The New Testament never modifies the decision of Acts 15, which struck down Gentile circumcision in order to be saved, to make allowance for Gentile circumcision for Passover and/or to fulfill the commandment given to Abraham because God has changed both the sacrifice and the sign for the New Covenant. The Old sign means nothing in terms of entry into the New Covenant. Circumcision of the flesh didn’t change the infant’s nature, but circumcision of the heart, the sign of which is baptism in water, does change our nature and is the New Covenant’s fulfillment of circumcision of the flesh, with its admonition to not be stubborn anymore. This is why circumcision of the flesh doesn’t do anyone any good in terms of the New Covenant and why Paul wrote:
‘But as God has distributed to each one, as the Lord has called each one, so let him walk. And so I ordain in all the assemblies. Was anyone called while circumcised? Let him not become uncircumcised!23 Was anyone called while uncircumcised? Let him not be circumcised! Circumcision is nothing and uncircumcision is nothing’ (in terms of entering Messiah’s Kingdom) ‘but keeping the commandments of God is what matters.’24 (1st Corinthians 7:17-19)
The sign of circumcision given to Abraham has given way to the sign of water baptism. Circumcision has given way to the reality that God promised in Dt. 30:6. Those who insist on Gentile circumcision are walking in the sins of presumption and rebellion to God and His word in the New Covenant.

Gentile circumcision is a false and dangerous heresy. This is why the Apostle Paul wrote against it. He also spoke of Titus, a righteous Gentile believer, not having any need to be circumcised. Where, then, is any New Testament Scripture support for Gentile circumcision?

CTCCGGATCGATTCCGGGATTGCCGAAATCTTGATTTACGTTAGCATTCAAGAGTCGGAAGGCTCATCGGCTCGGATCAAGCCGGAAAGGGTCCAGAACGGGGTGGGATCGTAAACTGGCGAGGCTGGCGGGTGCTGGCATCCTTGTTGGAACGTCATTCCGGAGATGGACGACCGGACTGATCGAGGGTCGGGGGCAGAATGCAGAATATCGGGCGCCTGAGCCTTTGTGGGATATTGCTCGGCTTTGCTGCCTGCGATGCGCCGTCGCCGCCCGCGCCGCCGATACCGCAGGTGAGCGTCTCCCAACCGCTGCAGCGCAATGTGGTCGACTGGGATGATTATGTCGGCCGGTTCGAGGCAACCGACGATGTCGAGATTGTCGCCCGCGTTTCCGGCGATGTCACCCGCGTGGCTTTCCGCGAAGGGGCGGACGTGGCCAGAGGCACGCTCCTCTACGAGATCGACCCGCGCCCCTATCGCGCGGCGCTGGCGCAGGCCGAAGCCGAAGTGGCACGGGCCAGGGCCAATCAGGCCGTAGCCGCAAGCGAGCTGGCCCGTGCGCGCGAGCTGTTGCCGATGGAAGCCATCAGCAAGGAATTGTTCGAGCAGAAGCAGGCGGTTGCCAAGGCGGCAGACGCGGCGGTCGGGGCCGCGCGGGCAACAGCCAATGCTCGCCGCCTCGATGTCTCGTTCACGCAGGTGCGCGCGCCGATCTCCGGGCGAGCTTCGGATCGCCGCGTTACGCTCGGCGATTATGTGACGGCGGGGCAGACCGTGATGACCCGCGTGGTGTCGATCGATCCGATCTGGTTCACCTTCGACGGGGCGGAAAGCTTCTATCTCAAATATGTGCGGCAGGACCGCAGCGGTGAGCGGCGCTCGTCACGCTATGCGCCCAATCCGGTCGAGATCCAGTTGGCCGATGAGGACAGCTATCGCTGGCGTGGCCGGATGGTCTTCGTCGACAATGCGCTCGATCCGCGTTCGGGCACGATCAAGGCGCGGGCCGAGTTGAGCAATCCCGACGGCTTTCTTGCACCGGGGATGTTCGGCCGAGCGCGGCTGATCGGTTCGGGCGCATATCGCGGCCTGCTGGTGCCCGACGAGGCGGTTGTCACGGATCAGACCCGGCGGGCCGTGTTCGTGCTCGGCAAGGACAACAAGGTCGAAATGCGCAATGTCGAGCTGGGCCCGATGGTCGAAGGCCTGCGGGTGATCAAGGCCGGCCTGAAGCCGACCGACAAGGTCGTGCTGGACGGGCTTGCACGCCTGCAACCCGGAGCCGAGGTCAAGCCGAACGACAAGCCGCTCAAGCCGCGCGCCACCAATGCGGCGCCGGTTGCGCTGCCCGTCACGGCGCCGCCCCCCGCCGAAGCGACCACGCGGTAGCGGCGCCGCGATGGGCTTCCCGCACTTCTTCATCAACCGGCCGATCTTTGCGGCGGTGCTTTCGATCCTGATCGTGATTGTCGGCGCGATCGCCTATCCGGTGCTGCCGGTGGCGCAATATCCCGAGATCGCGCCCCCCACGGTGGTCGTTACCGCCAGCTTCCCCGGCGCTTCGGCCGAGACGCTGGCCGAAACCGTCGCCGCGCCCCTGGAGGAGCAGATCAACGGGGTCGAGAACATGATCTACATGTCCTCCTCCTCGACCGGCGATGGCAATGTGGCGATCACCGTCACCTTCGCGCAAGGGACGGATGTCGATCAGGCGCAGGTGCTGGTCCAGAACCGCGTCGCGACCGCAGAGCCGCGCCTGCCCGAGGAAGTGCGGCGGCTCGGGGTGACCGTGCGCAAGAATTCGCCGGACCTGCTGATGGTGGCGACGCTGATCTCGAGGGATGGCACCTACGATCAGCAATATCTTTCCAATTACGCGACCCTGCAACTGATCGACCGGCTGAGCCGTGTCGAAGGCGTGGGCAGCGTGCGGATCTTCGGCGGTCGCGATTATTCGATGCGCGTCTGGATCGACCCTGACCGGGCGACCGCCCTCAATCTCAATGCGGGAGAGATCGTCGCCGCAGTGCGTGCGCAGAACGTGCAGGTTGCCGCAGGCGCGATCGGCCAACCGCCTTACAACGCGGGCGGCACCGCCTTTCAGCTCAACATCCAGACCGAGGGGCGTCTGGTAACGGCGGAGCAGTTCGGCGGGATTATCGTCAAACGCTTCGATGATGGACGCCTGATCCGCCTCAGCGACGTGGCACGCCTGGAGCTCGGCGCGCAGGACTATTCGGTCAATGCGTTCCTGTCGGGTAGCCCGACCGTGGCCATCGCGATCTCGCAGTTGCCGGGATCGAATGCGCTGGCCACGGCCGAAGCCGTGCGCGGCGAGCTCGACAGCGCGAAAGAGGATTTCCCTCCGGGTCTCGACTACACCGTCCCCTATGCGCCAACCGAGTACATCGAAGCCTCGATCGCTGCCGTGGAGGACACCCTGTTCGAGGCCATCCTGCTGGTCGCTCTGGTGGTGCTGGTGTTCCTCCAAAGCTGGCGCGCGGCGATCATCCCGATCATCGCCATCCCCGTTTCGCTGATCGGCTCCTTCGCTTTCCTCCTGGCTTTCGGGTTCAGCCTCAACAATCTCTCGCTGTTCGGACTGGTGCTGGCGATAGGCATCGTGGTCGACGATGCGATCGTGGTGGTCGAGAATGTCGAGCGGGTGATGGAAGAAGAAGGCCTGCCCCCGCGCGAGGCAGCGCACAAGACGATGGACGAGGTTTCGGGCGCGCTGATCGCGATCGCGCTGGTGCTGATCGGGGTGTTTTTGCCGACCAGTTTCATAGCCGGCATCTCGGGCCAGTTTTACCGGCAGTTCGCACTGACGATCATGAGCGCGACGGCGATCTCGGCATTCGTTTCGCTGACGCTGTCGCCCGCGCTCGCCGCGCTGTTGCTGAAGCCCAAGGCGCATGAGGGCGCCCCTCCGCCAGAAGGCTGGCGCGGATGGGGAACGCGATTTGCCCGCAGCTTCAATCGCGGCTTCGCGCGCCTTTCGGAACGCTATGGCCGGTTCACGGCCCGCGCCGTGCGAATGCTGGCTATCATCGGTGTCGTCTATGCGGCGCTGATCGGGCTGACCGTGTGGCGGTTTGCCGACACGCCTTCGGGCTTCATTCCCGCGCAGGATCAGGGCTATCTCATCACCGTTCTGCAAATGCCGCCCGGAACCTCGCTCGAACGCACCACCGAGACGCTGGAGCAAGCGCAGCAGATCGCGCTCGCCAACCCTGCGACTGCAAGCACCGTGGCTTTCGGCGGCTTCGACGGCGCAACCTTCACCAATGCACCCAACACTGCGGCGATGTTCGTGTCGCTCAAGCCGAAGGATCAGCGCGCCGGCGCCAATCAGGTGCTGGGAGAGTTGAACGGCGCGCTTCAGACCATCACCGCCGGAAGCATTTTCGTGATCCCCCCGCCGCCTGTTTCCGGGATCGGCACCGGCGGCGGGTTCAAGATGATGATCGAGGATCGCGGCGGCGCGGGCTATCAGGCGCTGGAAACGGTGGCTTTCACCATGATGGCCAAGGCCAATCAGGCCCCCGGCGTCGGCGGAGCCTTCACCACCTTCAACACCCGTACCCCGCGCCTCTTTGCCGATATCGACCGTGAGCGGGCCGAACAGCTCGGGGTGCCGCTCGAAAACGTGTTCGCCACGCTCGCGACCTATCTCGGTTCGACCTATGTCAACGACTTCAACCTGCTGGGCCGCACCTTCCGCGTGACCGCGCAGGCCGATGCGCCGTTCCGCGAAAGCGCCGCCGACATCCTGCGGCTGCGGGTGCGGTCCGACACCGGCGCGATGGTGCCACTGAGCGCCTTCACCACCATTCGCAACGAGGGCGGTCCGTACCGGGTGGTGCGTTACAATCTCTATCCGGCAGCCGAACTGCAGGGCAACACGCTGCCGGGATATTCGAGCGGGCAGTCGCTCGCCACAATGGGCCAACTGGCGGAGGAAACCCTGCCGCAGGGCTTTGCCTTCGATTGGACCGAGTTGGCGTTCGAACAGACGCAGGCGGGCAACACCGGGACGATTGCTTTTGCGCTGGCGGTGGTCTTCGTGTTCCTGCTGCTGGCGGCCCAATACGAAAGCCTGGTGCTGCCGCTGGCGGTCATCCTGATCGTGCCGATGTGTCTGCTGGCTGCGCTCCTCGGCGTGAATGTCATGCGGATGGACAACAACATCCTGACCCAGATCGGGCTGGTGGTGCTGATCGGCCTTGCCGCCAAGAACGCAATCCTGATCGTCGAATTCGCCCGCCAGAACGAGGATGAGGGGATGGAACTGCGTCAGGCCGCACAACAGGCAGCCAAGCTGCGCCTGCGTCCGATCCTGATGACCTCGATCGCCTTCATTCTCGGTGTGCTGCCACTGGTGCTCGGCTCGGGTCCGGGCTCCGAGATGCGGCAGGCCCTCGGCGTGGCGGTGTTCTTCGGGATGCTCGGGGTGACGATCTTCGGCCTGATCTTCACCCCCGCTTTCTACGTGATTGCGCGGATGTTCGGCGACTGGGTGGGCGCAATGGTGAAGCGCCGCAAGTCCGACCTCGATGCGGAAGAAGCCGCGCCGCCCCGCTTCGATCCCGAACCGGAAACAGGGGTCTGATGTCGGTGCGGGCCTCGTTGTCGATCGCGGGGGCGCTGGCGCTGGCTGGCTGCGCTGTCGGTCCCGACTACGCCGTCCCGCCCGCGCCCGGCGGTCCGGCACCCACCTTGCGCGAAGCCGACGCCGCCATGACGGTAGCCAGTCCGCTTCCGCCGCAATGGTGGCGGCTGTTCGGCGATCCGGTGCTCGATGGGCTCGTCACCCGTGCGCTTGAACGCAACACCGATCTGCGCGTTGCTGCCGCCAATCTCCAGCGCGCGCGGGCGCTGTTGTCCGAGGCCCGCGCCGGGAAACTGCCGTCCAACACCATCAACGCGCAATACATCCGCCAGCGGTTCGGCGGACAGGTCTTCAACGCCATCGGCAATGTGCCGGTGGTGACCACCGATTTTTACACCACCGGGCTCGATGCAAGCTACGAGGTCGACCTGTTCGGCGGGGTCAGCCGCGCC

‘Yet, not even Titus who was with me, being a Greek,
was compelled to be circumcised.’ (Galatians 2:3)

‘For we are the circumcision, who worship God in the Spirit, rejoice in Messiah Yeshua, and have no confidence in the flesh, though I also might have confidence in the flesh. If anyone else thinks he may have confidence in the flesh, I more so.’ (Phil. 3:4)
Paul was saying that he, too, could have confidence in the flesh (circumcision!) if that was what God wanted. The Gentile believer is covered by the shed blood of Messiah Yeshua and the waters of baptism. He must not seek to be circumcised in order to keep the commandments of God concerning physical circumcision. It’s God’s commandment to him through the New Testament that he not be circumcised in the flesh, but baptized in water (and circumcised in his heart). It’s water baptism, with its death to self, that links the believer to the blood sacrifice of Messiah Yeshua and glorification.

On the other hand, the Jew must continue to physically circumcise his sons because he is literally part of the covenant that God made with Abraham and all his descendants through Isaac and Jacob. One day, in the thousand year reign of Messiah Yeshua from Jerusalem, in the land of Israel on this Earth, that covenant will be ful­filled, to the glory of Yahveh and His words to Israel.25


The circumcision of Moses’ son (Ex. 4:24-26) brought out two theologically interwoven events: the covenant that God made with Abram and the First Passover (which spared Israel’s firstborn sons). Both are linked together by blood sacrifice, the sign of circumcision, and the averting of God’s wrath. These two biblical rivers flow into the Second Passover (Mt. 26-28), and the sign of water baptism. The Second Passover established the New Covenant by the blood sacrifice of God’s Firstborn Son Yeshua so that all God’s other firstborn sons would be spared from His wrath.